This project reviews policies and legislative programs that can be adopted at all levels of government to encourage transit-based development. The focus of the study is on local government implementation because cities and counties have the land use responsibility of planning and zoning. The study also investigates how higher levels of government (regional, state, and federal) can encourage development through legislative powers and policy incentives. The study recommends additional land use, legislative, and fiscal powers that are needed by local jurisdictions so that they can carry out these incentives.
The BART system, built in the San Francisco Bay Area in the 1960s, was the first regional rail system to be built in the U.S. in more than 50 years. Since then, urban rail systems have been completed in ten cities on the West Coast and in Vancouver, Canada. These cities have had varying levels of success in attracting transit-oriented development (TOD). Seattle can learn from these experiences, so it does not repeat mistakes others made and takes advantage of opportunities presented.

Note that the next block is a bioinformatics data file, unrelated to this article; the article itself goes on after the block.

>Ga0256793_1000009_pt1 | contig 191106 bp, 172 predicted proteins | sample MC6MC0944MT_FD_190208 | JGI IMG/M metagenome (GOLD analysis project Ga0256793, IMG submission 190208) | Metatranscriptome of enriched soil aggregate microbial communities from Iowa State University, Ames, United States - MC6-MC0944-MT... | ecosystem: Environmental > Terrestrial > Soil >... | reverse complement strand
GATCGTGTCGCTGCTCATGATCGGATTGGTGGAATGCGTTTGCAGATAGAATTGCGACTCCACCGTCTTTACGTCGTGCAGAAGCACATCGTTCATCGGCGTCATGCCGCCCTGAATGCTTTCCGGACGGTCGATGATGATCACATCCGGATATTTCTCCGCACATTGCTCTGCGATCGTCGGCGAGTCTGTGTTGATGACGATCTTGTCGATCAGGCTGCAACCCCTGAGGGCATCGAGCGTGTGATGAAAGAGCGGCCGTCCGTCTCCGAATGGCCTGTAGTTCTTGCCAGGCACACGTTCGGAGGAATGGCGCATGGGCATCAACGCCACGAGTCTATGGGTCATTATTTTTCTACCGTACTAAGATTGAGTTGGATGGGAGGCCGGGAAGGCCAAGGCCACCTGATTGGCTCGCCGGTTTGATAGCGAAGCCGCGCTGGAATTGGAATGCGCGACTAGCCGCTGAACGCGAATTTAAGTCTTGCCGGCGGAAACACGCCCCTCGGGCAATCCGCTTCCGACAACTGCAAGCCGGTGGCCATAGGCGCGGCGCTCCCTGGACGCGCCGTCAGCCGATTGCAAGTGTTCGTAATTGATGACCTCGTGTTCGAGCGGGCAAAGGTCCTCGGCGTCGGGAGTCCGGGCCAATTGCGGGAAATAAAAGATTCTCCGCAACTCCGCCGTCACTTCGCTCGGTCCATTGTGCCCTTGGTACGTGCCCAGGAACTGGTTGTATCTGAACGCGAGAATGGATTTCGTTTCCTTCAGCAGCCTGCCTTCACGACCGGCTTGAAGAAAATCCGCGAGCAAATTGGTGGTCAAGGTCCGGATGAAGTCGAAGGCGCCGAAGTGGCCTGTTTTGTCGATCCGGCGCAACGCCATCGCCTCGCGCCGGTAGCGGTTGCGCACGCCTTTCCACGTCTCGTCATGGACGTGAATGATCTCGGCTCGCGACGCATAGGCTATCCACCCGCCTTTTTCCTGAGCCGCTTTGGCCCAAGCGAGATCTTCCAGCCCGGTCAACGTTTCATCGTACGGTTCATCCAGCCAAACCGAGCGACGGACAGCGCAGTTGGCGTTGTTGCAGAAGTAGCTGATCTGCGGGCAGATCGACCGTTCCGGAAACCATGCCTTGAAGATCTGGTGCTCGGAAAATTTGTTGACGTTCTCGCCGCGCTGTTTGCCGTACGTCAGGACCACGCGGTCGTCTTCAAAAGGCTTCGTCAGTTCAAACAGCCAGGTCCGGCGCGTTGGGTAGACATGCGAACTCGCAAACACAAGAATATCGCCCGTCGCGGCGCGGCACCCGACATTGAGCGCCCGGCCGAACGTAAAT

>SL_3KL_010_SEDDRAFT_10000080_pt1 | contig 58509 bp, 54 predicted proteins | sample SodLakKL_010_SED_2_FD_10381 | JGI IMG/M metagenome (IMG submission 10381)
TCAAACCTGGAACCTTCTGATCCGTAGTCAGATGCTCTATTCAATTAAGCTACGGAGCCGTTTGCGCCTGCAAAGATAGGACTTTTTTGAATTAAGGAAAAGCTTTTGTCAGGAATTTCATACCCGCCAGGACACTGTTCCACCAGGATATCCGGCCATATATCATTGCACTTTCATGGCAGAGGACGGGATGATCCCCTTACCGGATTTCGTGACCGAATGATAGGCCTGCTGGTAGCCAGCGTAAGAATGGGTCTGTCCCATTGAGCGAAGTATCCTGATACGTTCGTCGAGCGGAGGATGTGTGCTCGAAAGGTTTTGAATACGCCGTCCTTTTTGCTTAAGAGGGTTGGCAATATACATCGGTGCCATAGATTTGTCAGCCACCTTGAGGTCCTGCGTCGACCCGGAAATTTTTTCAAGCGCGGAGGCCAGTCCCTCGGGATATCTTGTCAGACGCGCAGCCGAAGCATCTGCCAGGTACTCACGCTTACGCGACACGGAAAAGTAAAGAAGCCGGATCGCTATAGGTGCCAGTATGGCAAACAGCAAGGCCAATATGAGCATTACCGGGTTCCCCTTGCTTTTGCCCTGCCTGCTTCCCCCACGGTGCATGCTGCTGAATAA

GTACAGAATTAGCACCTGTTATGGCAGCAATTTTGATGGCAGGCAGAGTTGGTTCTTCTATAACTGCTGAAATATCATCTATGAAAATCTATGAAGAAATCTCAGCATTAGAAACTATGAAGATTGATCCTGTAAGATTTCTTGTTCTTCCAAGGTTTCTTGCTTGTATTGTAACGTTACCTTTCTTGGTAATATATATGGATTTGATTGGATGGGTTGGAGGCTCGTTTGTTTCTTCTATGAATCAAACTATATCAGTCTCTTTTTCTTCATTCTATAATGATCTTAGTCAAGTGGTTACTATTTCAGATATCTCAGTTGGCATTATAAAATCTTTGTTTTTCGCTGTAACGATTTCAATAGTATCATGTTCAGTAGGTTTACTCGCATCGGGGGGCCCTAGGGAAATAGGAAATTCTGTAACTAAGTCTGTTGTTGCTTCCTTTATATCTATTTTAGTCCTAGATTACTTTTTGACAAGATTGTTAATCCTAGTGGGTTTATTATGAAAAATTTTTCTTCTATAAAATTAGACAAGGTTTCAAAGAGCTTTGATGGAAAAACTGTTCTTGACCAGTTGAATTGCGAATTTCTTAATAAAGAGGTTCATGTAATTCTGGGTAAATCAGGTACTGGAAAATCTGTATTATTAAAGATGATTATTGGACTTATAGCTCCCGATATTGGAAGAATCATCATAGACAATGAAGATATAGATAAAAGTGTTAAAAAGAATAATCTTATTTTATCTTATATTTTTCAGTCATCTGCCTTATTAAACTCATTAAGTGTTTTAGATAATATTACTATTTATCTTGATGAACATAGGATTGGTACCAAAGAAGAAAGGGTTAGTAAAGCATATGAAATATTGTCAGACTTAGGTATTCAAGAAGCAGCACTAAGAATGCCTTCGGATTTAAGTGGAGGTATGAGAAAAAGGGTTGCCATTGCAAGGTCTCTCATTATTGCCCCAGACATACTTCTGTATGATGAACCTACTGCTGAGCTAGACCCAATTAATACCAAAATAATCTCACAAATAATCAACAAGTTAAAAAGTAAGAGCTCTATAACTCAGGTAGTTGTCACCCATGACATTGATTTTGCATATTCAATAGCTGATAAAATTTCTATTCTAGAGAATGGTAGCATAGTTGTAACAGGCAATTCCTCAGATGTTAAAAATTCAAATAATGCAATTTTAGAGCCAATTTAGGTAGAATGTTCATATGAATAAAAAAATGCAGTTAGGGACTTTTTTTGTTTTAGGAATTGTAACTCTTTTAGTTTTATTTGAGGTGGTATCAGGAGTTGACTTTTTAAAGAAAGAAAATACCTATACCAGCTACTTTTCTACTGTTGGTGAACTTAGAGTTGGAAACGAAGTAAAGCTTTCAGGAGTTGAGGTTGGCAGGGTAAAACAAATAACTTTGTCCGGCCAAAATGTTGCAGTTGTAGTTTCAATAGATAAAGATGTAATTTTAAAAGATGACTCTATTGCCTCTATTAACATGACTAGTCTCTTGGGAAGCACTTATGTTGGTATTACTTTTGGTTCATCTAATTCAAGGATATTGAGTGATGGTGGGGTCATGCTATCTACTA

To understand more about what tools work best, this paper presents detailed case studies of representative transit-oriented development projects throughout North America. Lessons from these case studies and the implications for Seattle are discussed. These lessons will help evaluate what actions makes most sense for the city and its neighborhoods.
The twelve cases of transit-oriented development were selected because they represent comparable light rail station types and/or physical settings or…